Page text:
him to be portrayed as characteristically and fundamentally different from the rest of the habitats
on the island. The Brobdingnagian king is seen as a morally upstanding and good-hearted leader,
which can be a contrast to rulers of the time, King George the 1st and Queen Anne, who both
had greed and were eager for war. Swift points out flaws in his leaders by showing the readers a
leader who is morally different from those seen in Victorian society. Gulliver talks to the King
and tells him of the invention gunpowder and how it could be deployed with guns.
“[Gunpowder] would not only destroy whole ranks of an army at once; but batter the strongest
walls to the ground; sink down ships, with a thousand men in each, to the bottom of the sea”
(Swift, 123). The king is disgusted that the Europeans would harbour such weapons capable of
such destruction and cause so much death. He cannot believe the complete moral disregard and
says he would rather lose half his kingdom than use gunpowder (Swift, 124). This is completely
different than the beliefs of the rulers of 17th century Europe who embraced using weapons and
believed they could cause bloodshed due to human’s capacity to reason and their greed for
power. The king calls the Europeans “the most pernicious race of little odious vermin that nature
ever suffered to crawl upon the surface of the earth” (Swift, 121). Using the king as an
exemplary Swift denounces the European savagery through othering it and allowing it to be
condemned. The reader can experience their leaders being marginalized as the other and
recognized for their flaws.
In Chapter IV Gulliver encounters a species called Yahoos, which Gullivers describes as
“so disagreeable an Animal, nor one against which I naturally conceived so strong of Antipathy”
(Swift, 209). Immediately the Yahoo’s are set up as a separate identity to Gulliver, and he is in
extreme disgust of them. To the reader’s surprise, we are shown later that this species is fully
human, just lacking rational thought. The Yahoos are described as “the most filthy, noisome, and
deformed animals […] mischievous and malicious” (Swift, 253) even though they are physically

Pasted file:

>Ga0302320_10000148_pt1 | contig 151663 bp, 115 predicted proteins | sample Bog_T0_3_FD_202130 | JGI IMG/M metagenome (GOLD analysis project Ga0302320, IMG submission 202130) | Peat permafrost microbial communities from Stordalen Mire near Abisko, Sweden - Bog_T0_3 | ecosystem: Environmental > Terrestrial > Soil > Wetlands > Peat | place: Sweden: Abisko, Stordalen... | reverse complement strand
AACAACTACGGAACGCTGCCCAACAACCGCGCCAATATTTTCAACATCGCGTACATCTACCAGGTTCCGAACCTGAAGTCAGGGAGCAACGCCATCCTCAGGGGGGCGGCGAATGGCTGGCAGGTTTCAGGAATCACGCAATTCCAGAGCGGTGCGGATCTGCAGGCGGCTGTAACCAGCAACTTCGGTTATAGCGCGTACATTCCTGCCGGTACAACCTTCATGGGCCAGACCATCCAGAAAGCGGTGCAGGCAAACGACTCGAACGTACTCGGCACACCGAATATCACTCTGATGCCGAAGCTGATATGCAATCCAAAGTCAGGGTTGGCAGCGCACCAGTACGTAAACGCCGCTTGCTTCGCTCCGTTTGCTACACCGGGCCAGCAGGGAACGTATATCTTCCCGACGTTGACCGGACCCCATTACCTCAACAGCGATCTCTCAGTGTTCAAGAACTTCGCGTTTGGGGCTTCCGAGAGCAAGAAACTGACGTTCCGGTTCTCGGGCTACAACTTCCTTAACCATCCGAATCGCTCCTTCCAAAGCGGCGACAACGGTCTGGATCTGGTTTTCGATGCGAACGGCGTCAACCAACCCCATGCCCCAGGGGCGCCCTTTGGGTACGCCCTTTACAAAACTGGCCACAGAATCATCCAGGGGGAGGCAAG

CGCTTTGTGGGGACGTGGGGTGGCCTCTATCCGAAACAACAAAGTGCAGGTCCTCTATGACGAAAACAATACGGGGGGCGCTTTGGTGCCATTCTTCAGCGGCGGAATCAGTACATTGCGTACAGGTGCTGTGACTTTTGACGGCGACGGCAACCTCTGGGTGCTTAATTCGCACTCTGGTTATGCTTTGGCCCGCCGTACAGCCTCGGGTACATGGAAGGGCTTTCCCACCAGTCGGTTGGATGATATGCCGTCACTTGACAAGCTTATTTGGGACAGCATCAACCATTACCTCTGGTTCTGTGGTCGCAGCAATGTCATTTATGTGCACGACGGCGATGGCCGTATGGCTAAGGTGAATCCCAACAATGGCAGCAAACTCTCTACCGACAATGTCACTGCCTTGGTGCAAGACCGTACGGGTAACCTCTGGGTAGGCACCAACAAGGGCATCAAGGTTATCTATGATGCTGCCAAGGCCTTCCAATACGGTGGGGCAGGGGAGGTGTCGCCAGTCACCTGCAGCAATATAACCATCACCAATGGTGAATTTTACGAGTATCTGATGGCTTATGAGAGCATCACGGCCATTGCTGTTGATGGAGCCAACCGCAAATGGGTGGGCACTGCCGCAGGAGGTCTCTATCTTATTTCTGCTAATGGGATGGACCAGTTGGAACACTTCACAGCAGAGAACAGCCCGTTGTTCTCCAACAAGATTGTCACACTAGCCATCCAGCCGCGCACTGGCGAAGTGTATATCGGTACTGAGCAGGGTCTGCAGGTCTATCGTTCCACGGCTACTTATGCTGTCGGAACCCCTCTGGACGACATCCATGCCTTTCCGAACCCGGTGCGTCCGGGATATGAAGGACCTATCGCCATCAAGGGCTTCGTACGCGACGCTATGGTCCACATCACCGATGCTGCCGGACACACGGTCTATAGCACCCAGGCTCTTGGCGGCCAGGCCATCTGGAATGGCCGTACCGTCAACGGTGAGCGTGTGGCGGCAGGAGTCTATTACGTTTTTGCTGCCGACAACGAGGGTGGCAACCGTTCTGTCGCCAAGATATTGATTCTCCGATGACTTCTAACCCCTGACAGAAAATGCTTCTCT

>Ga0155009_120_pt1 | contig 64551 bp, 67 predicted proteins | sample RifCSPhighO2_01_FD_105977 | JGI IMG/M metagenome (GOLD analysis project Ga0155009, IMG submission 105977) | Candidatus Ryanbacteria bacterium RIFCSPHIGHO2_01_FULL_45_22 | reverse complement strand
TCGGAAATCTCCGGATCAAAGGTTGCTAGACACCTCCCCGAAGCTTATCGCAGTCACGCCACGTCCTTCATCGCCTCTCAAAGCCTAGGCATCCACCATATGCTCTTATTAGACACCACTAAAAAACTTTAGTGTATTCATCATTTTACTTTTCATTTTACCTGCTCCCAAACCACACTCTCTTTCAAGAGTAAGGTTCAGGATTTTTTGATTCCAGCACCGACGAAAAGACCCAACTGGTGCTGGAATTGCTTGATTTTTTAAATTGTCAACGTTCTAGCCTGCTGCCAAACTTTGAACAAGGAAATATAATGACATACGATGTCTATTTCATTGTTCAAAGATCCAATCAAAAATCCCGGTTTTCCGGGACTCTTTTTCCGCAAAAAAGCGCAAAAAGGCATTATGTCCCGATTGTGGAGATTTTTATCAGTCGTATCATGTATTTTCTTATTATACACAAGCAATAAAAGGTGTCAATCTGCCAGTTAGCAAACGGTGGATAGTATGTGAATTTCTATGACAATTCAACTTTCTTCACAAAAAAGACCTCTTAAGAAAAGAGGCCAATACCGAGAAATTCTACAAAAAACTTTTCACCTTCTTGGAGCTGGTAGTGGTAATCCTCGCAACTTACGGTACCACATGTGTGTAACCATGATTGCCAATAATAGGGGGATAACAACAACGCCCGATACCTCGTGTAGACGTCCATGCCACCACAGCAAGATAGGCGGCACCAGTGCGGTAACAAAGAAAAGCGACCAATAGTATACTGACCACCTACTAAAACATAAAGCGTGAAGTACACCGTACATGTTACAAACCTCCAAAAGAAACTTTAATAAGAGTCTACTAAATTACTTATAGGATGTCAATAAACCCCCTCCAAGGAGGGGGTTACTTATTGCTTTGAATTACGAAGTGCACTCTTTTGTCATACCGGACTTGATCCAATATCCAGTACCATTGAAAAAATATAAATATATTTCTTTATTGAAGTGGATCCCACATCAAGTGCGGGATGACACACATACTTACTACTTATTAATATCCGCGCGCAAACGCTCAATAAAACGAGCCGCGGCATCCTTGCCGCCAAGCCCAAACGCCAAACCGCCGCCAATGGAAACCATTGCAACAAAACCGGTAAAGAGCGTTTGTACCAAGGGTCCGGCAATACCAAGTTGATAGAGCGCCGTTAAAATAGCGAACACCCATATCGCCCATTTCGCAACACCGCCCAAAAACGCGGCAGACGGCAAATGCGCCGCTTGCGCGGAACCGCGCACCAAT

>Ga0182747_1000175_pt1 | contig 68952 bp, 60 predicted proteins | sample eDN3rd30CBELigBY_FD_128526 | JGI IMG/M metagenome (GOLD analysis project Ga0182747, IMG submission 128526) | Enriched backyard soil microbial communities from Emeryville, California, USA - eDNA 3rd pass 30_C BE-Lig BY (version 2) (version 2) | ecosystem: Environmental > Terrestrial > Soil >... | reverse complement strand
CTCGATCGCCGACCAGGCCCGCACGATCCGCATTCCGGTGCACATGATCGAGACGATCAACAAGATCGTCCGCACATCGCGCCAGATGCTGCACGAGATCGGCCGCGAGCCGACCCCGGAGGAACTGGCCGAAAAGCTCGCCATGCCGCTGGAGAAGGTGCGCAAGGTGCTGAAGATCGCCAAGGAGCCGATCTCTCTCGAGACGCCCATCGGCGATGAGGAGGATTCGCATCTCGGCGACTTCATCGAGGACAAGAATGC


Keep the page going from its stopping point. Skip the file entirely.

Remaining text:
humans. Through these characters, Swift opposes the ideology of the Englightemt era that
humans are superior due to reason. These animals who the reader would deem as so different
from our rational minds are actually extremely similar to us. The Yahoos has the same
tendencies as us towards war, avarice, and selfishness. Gulliver says if they had the technology
to own advanced warfare, they would have used it to kill one another (Swift, 242). To be said,
even with the brilliance of advanced humans we still have the same inclinations as filthy,
noisome, and grunting Yahoos. Swift attempts to show the European readers that their view of
superiority is flawed and that even though we are intelligent and rational beings we are no better
than the non-rational Yahoos. He wanted to firmly establish that our ability to reason does not
make us the superior being, and we are not as unlike non- rational beings as the views of that
The age of reason posed many new ideologies for the Europeans of the 17th and 18th
century. The thoughts that humans were the superior being due to our capacity to reason was one
of the main focuses of the Enlightenment era. In looking at the scatological humour in Lilliput,
the relationship between Gulliver and The Brobdingnagian king, and the connections between
Yahoos and humans, we can see how Swift degrades these European's views of superiority.
Swift, Johnathan. Gulliver’s Travels. Oxford University Press, 2005.
Swift, Johnathan. Miscellanies in Prose, 1738.